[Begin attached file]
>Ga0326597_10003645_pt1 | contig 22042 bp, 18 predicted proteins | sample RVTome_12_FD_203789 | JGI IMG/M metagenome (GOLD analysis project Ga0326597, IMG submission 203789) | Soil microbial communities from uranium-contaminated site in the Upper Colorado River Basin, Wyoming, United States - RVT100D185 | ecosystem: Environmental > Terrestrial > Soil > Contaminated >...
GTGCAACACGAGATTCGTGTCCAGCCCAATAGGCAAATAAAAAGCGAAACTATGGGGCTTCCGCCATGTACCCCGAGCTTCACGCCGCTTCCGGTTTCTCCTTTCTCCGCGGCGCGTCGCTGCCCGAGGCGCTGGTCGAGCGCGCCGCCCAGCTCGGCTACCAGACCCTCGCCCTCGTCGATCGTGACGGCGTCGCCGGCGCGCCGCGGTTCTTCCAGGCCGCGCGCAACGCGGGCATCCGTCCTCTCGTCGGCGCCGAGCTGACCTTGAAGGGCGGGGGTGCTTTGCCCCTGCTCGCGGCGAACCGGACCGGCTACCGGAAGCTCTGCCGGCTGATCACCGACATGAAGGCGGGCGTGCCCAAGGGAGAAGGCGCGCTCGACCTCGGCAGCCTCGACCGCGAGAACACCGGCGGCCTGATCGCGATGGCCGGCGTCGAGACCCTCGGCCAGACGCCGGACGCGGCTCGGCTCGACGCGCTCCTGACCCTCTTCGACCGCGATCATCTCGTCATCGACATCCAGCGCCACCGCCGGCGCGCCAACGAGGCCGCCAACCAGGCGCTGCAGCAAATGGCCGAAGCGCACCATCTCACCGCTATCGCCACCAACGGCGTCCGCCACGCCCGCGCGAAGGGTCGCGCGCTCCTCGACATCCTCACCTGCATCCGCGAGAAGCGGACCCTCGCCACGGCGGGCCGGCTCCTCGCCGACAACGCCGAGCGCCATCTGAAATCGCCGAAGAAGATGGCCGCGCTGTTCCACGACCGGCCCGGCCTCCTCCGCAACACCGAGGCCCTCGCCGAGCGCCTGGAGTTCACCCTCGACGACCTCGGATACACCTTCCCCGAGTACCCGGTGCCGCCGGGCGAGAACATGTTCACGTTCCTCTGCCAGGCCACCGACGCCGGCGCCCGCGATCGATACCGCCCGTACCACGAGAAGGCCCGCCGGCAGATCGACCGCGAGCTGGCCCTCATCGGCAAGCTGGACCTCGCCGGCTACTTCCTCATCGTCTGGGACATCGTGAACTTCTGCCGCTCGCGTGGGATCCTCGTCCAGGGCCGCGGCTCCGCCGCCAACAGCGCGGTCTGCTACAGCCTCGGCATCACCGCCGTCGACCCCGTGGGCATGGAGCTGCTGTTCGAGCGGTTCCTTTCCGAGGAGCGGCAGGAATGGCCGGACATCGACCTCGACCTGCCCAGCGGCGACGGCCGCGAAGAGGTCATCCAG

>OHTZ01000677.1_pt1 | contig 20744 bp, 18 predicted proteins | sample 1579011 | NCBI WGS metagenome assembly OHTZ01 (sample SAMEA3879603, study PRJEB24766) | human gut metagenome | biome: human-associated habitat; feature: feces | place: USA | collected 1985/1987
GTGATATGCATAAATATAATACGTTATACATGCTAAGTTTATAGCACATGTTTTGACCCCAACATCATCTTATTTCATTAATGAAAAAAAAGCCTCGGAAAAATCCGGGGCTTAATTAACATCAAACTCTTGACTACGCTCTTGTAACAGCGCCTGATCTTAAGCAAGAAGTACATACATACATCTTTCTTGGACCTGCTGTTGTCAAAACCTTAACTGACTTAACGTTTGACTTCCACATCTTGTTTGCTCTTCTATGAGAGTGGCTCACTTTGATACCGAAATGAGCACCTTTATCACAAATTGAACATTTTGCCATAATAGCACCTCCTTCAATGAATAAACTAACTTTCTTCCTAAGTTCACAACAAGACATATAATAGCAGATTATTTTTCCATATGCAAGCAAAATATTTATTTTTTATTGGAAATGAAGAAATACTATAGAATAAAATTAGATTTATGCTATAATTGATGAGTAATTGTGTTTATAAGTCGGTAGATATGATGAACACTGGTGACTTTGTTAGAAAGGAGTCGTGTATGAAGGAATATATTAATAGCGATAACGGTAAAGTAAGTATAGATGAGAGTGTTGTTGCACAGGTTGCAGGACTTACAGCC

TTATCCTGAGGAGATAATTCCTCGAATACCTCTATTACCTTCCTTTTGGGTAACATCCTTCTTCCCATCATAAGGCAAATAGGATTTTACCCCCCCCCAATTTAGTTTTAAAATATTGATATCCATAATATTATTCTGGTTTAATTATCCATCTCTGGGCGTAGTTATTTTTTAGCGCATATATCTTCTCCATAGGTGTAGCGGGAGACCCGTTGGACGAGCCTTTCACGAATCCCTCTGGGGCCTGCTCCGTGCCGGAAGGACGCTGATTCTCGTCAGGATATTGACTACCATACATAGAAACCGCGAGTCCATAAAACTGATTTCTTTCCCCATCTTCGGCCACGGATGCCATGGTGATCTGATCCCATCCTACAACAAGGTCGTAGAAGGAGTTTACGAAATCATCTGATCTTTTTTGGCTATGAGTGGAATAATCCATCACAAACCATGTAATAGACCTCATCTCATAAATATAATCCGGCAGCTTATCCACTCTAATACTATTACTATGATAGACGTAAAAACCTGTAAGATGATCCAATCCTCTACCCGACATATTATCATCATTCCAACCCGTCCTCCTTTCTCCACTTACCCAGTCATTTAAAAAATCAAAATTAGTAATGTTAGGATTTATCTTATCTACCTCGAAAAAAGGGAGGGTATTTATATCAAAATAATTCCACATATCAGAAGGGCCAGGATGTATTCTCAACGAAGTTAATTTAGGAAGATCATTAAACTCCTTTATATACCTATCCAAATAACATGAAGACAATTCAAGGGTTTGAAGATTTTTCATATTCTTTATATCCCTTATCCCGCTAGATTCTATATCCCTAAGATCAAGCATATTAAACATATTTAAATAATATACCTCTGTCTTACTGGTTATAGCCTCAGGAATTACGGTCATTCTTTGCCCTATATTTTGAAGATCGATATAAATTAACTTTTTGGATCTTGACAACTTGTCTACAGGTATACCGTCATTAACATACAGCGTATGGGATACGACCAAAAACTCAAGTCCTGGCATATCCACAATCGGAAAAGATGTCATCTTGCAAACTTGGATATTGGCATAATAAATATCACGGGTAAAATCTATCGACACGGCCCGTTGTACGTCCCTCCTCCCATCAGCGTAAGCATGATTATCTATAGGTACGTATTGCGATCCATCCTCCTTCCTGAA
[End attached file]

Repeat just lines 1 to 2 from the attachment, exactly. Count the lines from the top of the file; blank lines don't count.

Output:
>Ga0326597_10003645_pt1 | contig 22042 bp, 18 predicted proteins | sample RVTome_12_FD_203789 | JGI IMG/M metagenome (GOLD analysis project Ga0326597, IMG submission 203789) | Soil microbial communities from uranium-contaminated site in the Upper Colorado River Basin, Wyoming, United States - RVT100D185 | ecosystem: Environmental > Terrestrial > Soil > Contaminated >...
GTGCAACACGAGATTCGTGTCCAGCCCAATAGGCAAATAAAAAGCGAAACTATGGGGCTTCCGCCATGTACCCCGAGCTTCACGCCGCTTCCGGTTTCTCCTTTCTCCGCGGCGCGTCGCTGCCCGAGGCGCTGGTCGAGCGCGCCGCCCAGCTCGGCTACCAGACCCTCGCCCTCGTCGATCGTGACGGCGTCGCCGGCGCGCCGCGGTTCTTCCAGGCCGCGCGCAACGCGGGCATCCGTCCTCTCGTCGGCGCCGAGCTGACCTTGAAGGGCGGGGGTGCTTTGCCCCTGCTCGCGGCGAACCGGACCGGCTACCGGAAGCTCTGCCGGCTGATCACCGACATGAAGGCGGGCGTGCCCAAGGGAGAAGGCGCGCTCGACCTCGGCAGCCTCGACCGCGAGAACACCGGCGGCCTGATCGCGATGGCCGGCGTCGAGACCCTCGGCCAGACGCCGGACGCGGCTCGGCTCGACGCGCTCCTGACCCTCTTCGACCGCGATCATCTCGTCATCGACATCCAGCGCCACCGCCGGCGCGCCAACGAGGCCGCCAACCAGGCGCTGCAGCAAATGGCCGAAGCGCACCATCTCACCGCTATCGCCACCAACGGCGTCCGCCACGCCCGCGCGAAGGGTCGCGCGCTCCTCGACATCCTCACCTGCATCCGCGAGAAGCGGACCCTCGCCACGGCGGGCCGGCTCCTCGCCGACAACGCCGAGCGCCATCTGAAATCGCCGAAGAAGATGGCCGCGCTGTTCCACGACCGGCCCGGCCTCCTCCGCAACACCGAGGCCCTCGCCGAGCGCCTGGAGTTCACCCTCGACGACCTCGGATACACCTTCCCCGAGTACCCGGTGCCGCCGGGCGAGAACATGTTCACGTTCCTCTGCCAGGCCACCGACGCCGGCGCCCGCGATCGATACCGCCCGTACCACGAGAAGGCCCGCCGGCAGATCGACCGCGAGCTGGCCCTCATCGGCAAGCTGGACCTCGCCGGCTACTTCCTCATCGTCTGGGACATCGTGAACTTCTGCCGCTCGCGTGGGATCCTCGTCCAGGGCCGCGGCTCCGCCGCCAACAGCGCGGTCTGCTACAGCCTCGGCATCACCGCCGTCGACCCCGTGGGCATGGAGCTGCTGTTCGAGCGGTTCCTTTCCGAGGAGCGGCAGGAATGGCCGGACATCGACCTCGACCTGCCCAGCGGCGACGGCCGCGAAGAGGTCATCCAG